Consumers often think of carriers being somewhat stuffy and dusty, being slow to give customers flexibility and big at small print. But there are great exceptions to the rule with T-Mobile in the US, Free in France and Tele2 in Sweden, and we believe the next two years will see some further fun, entertaining and disruptive carrier offerings on the market. Continue reading Freedom to stay – The power of 40000 Tweets
Bucket plans – with volume caps on the number of minutes, messages and Mbytes – have been offered by mobile operators for years. Even though the composition has varied over time (e.g. through elements made unlimited), the concept is well known to customers.
Monthly caps have become the standard of our industry. Another standard is to reset those caps at the start of a new month. This means that any balance left – minutes, messages, Mbytes – is voided. Or confiscated – to use the word of John Legere, CEO of T-Mobile USA. Continue reading Rollover: The next big thing for customer retention
The subsidy model – which dominated operators’ handset and equipment sales in mature markets for decades – is rightfully retiring. It wasn’t a brilliant idea to discount goods not produced inhouse (taking cost pressure away from equipment manufacturers like Apple) and, to compensate, overcharge for the services actually produced (making over-the-top services and Wi-Fi more attractive). Continue reading Churn: Still a concern
T-Mobile in the Netherlands continues its rally towards higher EBITDA margin: One year ago, it was 28%. Now it’s 43%. T-Mobile’s reported figures shows just how sensitive sales costs are to the mobile business margin.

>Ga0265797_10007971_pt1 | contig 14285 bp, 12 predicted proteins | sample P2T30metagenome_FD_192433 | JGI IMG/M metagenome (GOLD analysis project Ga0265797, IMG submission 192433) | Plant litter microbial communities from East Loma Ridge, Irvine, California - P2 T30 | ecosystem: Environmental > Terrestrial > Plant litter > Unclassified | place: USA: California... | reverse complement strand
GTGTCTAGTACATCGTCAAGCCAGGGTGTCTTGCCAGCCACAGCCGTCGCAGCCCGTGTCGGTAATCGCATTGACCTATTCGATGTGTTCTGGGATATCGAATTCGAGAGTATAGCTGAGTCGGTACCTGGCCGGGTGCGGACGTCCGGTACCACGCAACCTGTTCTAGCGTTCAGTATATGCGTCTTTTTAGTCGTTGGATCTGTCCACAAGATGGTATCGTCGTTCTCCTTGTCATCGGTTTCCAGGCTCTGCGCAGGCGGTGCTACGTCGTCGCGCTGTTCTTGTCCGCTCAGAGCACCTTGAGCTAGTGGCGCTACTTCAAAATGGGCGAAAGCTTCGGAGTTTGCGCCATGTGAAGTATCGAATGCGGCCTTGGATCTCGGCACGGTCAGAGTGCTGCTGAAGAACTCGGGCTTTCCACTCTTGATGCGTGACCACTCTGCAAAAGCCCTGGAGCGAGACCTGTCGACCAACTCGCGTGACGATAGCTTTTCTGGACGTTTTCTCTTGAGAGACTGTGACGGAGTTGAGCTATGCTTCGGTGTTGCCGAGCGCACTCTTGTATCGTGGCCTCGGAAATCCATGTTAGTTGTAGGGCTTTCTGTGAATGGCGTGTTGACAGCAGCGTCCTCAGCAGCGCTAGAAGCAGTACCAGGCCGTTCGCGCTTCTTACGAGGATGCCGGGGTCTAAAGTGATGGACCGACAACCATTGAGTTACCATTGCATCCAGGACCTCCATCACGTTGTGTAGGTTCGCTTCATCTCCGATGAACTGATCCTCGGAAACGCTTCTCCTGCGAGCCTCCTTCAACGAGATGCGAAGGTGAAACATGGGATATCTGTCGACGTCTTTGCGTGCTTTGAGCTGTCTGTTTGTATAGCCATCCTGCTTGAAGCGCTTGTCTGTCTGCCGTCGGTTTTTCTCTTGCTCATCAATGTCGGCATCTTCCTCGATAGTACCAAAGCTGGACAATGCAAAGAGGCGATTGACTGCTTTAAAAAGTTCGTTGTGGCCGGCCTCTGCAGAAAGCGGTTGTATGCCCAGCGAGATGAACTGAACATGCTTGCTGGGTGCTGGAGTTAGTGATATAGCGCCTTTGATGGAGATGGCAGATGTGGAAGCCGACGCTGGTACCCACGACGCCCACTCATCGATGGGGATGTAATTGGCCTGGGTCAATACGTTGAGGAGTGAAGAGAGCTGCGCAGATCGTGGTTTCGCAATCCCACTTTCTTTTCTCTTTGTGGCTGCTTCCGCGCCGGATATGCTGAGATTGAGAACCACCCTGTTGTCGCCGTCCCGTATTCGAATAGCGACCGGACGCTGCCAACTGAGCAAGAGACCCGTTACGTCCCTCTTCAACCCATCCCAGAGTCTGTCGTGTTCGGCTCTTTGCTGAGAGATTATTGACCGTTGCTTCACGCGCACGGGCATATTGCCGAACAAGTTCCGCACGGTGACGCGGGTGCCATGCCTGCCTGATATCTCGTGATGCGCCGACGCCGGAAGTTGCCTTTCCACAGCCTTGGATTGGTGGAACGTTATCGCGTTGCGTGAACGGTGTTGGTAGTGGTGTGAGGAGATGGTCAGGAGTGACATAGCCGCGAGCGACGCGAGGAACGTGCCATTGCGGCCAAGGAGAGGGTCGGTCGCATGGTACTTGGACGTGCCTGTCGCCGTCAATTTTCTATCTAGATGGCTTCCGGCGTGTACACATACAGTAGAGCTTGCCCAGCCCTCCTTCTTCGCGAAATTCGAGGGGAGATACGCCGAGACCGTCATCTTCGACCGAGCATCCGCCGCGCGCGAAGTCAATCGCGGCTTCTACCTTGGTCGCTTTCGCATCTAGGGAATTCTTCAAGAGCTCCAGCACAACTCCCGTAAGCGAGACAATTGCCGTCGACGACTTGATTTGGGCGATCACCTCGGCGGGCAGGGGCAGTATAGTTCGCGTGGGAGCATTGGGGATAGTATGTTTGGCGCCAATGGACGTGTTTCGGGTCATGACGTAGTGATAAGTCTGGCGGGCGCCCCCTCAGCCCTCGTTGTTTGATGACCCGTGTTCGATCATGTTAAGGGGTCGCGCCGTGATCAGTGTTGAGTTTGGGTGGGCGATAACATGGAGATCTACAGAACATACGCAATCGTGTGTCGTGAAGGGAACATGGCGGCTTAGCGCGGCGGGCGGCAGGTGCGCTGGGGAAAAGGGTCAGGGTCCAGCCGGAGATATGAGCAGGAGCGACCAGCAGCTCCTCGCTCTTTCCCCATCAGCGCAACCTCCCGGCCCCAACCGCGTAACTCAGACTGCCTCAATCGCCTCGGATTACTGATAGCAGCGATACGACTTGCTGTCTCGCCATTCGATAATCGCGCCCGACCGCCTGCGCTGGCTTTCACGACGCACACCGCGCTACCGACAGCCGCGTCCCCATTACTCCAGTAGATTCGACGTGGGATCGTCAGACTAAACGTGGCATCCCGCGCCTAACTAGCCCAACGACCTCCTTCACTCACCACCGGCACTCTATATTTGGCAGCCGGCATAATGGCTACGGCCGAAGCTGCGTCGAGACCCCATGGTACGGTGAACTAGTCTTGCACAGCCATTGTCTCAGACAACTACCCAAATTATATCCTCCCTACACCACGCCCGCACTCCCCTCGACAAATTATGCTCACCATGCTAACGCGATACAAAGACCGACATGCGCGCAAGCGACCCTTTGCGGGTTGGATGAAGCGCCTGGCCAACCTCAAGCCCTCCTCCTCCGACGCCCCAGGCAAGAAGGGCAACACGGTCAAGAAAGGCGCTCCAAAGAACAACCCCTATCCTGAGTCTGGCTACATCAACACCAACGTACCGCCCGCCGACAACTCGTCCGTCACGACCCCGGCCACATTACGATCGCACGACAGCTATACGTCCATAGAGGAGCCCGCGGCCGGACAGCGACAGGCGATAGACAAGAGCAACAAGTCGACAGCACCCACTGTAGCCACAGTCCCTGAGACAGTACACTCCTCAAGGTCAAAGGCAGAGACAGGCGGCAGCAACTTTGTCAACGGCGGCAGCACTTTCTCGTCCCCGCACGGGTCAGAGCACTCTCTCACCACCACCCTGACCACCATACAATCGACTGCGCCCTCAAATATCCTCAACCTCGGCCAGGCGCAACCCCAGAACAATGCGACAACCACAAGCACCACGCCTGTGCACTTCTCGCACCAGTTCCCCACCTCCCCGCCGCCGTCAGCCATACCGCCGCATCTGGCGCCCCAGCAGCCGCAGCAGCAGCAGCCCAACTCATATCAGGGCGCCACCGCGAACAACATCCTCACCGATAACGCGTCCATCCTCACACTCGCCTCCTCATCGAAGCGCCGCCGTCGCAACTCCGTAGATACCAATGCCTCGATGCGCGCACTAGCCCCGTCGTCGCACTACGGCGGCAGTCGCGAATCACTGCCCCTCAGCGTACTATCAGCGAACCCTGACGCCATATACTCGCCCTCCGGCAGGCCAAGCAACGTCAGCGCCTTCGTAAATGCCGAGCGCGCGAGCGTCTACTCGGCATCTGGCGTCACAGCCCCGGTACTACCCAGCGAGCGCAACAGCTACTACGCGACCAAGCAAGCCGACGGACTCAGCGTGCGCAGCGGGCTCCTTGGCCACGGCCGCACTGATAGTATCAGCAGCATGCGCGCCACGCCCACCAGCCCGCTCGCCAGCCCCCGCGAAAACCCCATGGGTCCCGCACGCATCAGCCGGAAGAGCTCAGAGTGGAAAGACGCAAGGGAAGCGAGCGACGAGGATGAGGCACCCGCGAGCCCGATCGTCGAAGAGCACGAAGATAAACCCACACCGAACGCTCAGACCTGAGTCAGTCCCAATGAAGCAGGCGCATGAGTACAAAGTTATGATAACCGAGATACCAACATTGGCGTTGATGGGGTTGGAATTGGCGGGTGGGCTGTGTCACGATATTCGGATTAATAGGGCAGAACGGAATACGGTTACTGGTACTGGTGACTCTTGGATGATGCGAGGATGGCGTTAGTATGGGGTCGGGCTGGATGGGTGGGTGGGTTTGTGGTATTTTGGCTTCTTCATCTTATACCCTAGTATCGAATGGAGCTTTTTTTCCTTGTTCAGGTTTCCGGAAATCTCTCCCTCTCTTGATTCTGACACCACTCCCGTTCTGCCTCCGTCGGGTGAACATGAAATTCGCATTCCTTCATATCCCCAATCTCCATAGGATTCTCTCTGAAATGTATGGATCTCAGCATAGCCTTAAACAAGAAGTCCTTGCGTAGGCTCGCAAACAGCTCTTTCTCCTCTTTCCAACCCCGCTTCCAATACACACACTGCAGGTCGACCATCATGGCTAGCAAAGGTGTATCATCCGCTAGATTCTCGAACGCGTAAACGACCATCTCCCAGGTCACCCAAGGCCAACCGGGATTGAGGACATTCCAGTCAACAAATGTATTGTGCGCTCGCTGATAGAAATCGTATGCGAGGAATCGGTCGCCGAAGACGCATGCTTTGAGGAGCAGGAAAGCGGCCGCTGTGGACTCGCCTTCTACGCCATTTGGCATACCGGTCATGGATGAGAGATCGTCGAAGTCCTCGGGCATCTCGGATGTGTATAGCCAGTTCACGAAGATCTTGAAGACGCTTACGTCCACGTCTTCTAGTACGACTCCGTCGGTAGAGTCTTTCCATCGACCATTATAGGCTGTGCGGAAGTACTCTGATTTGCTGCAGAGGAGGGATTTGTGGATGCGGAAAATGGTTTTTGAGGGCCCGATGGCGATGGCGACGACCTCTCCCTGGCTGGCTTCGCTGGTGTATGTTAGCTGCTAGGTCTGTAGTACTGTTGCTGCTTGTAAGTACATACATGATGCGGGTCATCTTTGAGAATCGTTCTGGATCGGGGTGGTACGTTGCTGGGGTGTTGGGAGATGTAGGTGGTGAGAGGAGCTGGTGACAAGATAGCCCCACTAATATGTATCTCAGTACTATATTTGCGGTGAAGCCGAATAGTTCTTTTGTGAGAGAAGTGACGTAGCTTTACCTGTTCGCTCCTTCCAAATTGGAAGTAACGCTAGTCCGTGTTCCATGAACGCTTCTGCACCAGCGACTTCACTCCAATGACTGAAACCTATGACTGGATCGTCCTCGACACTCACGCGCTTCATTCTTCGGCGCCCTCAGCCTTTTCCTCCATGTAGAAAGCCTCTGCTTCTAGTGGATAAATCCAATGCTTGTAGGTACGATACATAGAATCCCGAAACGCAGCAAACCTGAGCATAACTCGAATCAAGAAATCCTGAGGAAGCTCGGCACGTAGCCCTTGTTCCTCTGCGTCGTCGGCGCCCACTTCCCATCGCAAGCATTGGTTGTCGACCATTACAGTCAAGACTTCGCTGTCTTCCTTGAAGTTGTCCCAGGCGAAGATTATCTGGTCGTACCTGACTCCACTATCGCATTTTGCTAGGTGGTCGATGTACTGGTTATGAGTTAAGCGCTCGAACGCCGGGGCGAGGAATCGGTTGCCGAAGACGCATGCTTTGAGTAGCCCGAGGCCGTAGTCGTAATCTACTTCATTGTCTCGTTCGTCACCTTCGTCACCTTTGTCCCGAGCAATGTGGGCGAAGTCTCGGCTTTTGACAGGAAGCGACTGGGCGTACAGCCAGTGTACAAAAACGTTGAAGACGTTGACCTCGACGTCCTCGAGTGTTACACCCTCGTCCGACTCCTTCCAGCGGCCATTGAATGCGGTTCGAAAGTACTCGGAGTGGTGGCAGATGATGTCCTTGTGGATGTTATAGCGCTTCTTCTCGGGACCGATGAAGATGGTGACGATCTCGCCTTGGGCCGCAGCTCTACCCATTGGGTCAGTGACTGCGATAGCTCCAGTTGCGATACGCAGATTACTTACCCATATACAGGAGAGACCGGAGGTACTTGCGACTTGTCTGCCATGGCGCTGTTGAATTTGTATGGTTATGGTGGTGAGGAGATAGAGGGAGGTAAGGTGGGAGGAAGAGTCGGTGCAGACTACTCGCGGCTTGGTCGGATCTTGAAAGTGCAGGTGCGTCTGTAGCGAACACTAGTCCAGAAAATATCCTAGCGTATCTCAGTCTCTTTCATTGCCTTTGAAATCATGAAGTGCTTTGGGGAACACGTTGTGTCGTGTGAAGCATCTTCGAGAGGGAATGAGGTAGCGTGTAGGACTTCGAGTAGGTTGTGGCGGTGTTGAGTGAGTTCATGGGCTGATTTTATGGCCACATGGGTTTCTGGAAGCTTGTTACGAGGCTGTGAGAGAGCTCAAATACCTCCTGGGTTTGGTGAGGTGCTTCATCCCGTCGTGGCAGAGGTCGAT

In Q4 2013, T-Mobile cut its subscriber retention cost (SRC) from a level above 200 EUR to less than half. It has stayed at the new, lower, level since. Even though done during fourth quarter – where margin normally is weak due to seasonal sales – T-Mobile’s EBITDA margin took a leap upwards quarter-to-quarter. Another leap came in Q1 2014 when T-Mobile sold its fixed business (traded under the “Online” brand).
In the just-reported third quarter, T-Mobile’s EBITDA margin took yet a leap: This time due to a significant reduction in contract SAC (subscriber acquisition cost).
The text book says that such dramatic reductions in SAC/SRC would immediately penalise T-Mobile who would experience a shrinking base and market share since existing customers would churn out and new customers would’t join. The interesting thing is that existing customers haven’t left: The orange curve shows a stabilising contract churn of about 15%. T-Mobile has, however, still experienced a decline in their total base, but this has mainly been within prepaid. [The reported reduction in Q3 was almost exclusively to the disposal of the Simpel brand].
According to T-Mobile, the answer to how this has been possible comes in two parts:
- Increasing mobile data usage and revenue
- Increasing revenue from equipment
In a market where T-Mobile’s two current MNO competitors KPN and Vodafone both go in the converged multi-play direction, it will be interesting to follow if T-Mobile can stay on this route – especially as Tele2 is about to enter the Dutch market as MNO within short.
TeliaSonera started to separate out equipment revenue in their new reporting format. Lovely!